“It is strange how few people make more than a casual cult of enjoying Nature. And yet the earth is actually and literally the mother of us all. One needs no strange spiritual faith to worship the earth.”
John Cowper Powys, A Glastonbury Romance, published 1933
It is perhaps a truism that disparate faiths sit uneasily together in West Penwith, Cornwall. Evidence of its strong Christian tradition, both Celtic and later, can be seen everywhere in its wild landscapes and its settlements. The latter contains its Methodist heritage, reflecting the impassioned ministry of John and Charles Wesley who undertook journeys of 7 days duration from London to Cornwall on horseback to preach both in natural ampitheatres and selected chapels.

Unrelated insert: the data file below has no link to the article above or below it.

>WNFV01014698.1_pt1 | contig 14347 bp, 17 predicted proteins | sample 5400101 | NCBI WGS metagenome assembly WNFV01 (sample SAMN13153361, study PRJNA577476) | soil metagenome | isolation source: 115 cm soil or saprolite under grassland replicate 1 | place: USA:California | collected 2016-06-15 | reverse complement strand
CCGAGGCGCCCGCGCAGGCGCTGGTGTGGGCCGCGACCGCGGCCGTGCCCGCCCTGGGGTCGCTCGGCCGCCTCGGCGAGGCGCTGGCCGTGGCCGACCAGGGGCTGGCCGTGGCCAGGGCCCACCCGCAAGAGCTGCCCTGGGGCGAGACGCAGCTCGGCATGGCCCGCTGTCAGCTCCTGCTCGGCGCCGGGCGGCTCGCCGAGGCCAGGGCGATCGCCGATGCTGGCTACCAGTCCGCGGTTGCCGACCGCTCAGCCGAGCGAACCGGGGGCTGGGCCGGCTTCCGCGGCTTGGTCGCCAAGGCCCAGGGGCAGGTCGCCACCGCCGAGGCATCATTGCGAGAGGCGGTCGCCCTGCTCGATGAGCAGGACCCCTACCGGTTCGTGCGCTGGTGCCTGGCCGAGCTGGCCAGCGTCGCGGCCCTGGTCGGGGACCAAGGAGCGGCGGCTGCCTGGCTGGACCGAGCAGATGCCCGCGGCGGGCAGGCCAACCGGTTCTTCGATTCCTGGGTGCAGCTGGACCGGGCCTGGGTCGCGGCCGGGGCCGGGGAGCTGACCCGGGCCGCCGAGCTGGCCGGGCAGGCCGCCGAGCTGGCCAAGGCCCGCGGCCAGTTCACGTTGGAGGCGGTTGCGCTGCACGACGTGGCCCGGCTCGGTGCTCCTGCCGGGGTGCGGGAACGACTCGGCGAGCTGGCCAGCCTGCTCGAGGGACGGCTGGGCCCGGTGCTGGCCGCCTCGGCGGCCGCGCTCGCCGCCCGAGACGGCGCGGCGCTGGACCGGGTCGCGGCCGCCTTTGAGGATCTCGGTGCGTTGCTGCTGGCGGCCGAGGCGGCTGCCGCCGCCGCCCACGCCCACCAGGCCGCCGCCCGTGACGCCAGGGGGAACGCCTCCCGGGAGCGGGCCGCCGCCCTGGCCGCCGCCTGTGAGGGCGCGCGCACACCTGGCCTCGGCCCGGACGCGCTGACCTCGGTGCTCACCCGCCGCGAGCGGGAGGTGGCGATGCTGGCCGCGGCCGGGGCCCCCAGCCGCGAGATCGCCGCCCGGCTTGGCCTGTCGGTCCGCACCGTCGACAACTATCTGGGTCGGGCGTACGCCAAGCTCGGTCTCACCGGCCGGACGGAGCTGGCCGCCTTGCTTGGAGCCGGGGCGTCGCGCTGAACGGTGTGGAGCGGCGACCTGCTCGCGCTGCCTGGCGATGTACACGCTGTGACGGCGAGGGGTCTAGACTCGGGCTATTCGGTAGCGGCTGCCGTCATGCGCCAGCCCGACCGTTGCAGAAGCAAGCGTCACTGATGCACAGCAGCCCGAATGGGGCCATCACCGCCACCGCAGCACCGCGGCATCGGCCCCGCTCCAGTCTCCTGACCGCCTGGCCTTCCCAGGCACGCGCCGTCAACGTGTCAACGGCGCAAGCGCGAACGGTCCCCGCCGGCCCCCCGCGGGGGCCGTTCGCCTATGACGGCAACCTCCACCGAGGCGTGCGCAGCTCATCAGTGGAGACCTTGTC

Sit with me here at Porthgwarra
let’s listen to the bell in the buoy
and notice the way whatever we hadn’t noticed
is coming to rest in a greeny-blue interval
between the strike of one sour sea-note and the next.
The photographs here and on the associated Gallery were taken over the Summer Solstice recently in West Penwith, Cornwall. The title of this blog post is taken from the Martha Tilston song Who Turns, found on her Lucy and the Wolves cd.
The song is a meditation on the meaning of life and everything, using the metaphor of moonlight to suggest that we are more than just hapless creatures on the treadmill of life. Martha suggests that we all have a freedom and glory to our existence we may not currently realise.
The song’s refrain summarises this struggle :
How long, how many more will come
How long before we get it right
Who turns the wheel,
Are we all moons reflecting light? (more…)